The gel was cool on my belly. I looked at my husband apprehensively and he squeezed my hand. Our last pregnancy had ended in miscarriage. I was terrified something would be wrong with this one.
The ultrasound technician moved the wand, smearing the gel across my stomach. She looked over at us.
“Do twins run in your family?”
“They do now.”
My husband laughed. I cried.
Twins? Seriously, no. Just no. There was no way in a gazillion years that I was capable of looking after two babies. At the same time. So no.
But God gave me twins.
Throughout my pregnancy I worried we were ruining our daughter’s life. That she would feel left out, a third wheel to her twin siblings. I was afraid my husband and I would never be able to do this on our own. I believed we would never know sleep again.
It didn’t help that I was bombarded throughout my pregnancy with well-meaning twin parents regaling me with every last one of their horror stories of life with twins. Or that the one “Twins and Triplets” meeting I attended was full of bleary-eyed parents guzzling coffee and scarfing down donuts like they hadn’t eaten in days. I was so traumatized I never went back.
I blamed my husband. He was already an amazing father to our daughter. I thought, if he was just a little less amazing, God never would have given us twins.
I blamed my genetics. Because apparently twins DO run in my family. That old wives tale about twins skipping a generation? I don’t care what they say, it’s true.
I blamed myself. For not being content with having just one child and wanting more.
I blamed God. For trusting that I was actually capable of being a good mother to twins. For giving me more than I was certain I could handle. I mean, what was He thinking? Clearly, he had me mistaken for someone else.
But really? I should have been thanking God. Because God gave me twins.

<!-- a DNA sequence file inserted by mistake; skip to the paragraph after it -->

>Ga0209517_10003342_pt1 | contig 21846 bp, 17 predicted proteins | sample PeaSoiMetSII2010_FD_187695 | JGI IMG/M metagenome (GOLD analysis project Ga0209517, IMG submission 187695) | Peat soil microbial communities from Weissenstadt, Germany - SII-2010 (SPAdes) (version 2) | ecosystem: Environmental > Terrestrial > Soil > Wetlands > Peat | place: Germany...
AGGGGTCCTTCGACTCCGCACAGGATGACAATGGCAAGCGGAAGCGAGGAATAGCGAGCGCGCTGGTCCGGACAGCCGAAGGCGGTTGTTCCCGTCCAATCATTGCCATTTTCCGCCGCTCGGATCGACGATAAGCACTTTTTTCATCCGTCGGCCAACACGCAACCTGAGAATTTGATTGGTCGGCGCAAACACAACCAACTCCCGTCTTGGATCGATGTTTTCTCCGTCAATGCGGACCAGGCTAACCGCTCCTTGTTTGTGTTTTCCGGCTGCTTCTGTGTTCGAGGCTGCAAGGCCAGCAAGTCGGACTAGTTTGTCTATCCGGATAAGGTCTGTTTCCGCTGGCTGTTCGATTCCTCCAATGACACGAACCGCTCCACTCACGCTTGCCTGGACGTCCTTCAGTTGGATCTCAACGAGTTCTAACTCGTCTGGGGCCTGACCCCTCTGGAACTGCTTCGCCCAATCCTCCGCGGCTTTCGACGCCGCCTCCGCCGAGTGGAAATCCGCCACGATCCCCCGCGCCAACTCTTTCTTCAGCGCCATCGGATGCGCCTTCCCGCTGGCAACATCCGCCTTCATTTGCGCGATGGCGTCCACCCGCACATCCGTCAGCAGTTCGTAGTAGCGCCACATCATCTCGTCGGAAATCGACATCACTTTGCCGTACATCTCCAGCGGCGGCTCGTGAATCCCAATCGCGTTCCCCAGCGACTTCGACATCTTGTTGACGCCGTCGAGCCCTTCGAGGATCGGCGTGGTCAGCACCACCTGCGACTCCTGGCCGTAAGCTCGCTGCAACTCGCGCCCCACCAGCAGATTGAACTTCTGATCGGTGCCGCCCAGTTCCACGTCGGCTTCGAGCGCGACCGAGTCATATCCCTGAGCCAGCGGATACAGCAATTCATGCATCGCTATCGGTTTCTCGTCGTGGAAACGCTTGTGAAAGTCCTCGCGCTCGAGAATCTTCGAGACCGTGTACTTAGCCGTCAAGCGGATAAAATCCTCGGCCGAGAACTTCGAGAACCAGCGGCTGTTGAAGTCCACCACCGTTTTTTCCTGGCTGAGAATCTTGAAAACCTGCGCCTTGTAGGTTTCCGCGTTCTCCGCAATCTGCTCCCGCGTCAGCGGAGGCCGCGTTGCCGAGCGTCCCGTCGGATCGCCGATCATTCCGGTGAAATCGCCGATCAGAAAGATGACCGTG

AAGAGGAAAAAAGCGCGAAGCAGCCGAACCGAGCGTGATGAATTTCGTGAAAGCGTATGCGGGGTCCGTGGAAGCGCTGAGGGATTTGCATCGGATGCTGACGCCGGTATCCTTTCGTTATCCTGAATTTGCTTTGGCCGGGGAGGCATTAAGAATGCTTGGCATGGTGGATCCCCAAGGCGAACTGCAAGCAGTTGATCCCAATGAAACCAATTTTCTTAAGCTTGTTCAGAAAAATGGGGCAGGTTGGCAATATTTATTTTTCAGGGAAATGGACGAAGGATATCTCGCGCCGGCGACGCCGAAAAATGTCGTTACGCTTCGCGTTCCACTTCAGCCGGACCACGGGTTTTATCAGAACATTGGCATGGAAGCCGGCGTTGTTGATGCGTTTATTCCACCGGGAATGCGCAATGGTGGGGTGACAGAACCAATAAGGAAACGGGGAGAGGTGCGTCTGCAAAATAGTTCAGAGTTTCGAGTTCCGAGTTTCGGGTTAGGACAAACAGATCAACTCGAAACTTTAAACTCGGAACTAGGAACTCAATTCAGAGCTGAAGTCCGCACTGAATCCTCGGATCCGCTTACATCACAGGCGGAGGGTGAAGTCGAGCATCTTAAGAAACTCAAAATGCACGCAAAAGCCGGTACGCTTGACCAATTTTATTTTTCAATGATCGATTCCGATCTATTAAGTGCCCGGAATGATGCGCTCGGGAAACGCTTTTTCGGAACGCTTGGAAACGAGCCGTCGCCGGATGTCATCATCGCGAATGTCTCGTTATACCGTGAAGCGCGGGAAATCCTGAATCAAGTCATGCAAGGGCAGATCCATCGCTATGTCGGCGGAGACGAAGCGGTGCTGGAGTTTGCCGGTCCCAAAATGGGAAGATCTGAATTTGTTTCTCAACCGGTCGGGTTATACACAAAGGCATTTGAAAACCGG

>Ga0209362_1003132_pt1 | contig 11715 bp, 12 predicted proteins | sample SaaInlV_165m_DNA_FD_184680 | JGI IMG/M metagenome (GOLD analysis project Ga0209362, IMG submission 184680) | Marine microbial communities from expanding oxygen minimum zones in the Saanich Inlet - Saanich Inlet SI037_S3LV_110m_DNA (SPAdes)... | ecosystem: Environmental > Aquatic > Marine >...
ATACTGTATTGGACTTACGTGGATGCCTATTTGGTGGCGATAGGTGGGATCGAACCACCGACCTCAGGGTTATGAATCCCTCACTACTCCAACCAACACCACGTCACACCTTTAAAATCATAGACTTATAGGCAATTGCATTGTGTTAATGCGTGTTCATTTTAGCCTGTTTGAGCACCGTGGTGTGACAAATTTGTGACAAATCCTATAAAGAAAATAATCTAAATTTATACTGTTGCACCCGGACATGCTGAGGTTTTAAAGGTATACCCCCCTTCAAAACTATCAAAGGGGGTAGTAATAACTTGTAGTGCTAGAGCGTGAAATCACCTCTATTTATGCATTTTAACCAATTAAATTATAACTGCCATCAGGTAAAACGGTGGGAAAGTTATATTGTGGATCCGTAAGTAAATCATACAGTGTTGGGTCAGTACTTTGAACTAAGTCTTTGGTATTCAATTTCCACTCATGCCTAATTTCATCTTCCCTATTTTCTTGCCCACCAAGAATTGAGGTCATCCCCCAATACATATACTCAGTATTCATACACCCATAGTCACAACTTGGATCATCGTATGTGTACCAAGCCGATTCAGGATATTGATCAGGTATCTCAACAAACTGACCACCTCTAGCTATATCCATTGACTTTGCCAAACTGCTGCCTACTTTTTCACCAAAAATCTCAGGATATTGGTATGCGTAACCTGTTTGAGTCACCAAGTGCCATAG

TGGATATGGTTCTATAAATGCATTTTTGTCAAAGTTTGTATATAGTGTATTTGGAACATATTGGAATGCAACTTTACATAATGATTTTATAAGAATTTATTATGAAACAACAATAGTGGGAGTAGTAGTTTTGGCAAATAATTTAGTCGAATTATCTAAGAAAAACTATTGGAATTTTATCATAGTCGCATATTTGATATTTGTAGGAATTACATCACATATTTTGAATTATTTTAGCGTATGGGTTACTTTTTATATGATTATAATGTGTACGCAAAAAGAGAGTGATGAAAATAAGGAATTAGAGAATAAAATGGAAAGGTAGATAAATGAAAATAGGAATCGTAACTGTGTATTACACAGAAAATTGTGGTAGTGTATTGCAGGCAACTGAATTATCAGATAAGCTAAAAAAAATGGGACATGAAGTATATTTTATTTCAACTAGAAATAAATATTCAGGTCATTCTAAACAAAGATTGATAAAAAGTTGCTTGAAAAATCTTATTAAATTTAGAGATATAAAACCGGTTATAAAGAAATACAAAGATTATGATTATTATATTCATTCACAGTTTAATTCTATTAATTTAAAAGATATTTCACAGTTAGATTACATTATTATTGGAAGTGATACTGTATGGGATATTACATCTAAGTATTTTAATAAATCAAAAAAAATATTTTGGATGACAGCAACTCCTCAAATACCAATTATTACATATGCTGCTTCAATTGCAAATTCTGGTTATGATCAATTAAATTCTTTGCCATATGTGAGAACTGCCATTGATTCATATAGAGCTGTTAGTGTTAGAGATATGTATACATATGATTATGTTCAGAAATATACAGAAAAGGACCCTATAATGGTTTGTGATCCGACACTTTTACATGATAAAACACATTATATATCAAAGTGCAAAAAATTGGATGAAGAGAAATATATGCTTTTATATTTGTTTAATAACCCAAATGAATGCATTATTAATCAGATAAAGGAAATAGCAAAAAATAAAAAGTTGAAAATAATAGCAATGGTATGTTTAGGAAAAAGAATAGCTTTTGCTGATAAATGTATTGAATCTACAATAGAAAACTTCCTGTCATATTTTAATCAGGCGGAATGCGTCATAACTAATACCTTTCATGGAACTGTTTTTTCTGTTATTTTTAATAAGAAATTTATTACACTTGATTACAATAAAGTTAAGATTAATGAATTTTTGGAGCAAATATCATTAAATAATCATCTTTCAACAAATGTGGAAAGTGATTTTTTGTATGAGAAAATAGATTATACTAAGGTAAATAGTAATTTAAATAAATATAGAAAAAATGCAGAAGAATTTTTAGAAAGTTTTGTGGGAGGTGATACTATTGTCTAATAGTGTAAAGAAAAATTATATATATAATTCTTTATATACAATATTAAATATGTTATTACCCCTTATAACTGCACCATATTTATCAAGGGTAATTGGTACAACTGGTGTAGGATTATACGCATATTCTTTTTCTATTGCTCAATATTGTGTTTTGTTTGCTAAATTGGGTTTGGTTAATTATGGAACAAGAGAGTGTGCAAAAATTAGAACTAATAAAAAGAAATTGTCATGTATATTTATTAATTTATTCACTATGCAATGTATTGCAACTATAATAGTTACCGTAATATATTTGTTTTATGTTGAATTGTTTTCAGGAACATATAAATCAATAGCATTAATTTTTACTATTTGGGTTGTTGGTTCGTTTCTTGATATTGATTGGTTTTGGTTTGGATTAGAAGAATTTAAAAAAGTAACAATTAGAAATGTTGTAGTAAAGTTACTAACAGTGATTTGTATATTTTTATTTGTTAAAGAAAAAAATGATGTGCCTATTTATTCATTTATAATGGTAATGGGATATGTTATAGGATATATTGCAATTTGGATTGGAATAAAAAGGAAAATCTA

And I never knew I needed them until they were born.
I didn’t know my heart would grow two sizes the moment I saw them.
I didn’t know that in the midst of all the chaos and crying and walking-into-walls exhaustion, I would finally find peace. Weird, I know. I didn’t know the freedom I would gain in having to let go of perfection and accepting that doing what I could, in the moment I was in, was enough.
I didn’t know I would worry less, not more. With my daughter, every new situation she enters on her own causes anxiety—mine. Will she be OK? Will she be accepted? Will she be scared? Lonely? For my twins? Not so much. For each new first—their first day of kindergarten, their first un-parented lesson, their first night away—my twins conquer them all, together. They are a team. A dynamic duo. They have each other’s backs, even on the days when they don’t particularly like each other.
God gave me twins.
To help us recognize we are capable of doing things on our own but sometimes, it’s better to do things together. My husband and I became true partners in parenting and in our marriage.
Twins to remind me that as much as we may look the same, we are all created differently. Introvert and extrovert. Serious and comedian. Strong-willed and people pleaser. Risk taker and cautious. Lover and fighter. Rule maker and rule breaker. Wild and calm. Two peas in a pod? Yes. But decidedly different. They are unique in their characteristics, their personalities, their reactions, their feelings, the way they experience the world, and not one way is better than another.
Twins to teach me to see people for who they are and not the labels they are given.
God gave me twins. Twins to give me double the snuggles, double the cuddles, double the kisses, and double the love.
And twins to show me what we fear most can turn out to be our greatest blessing.
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The Painful, Joyful Reality of Watching Your Twins Grow Up
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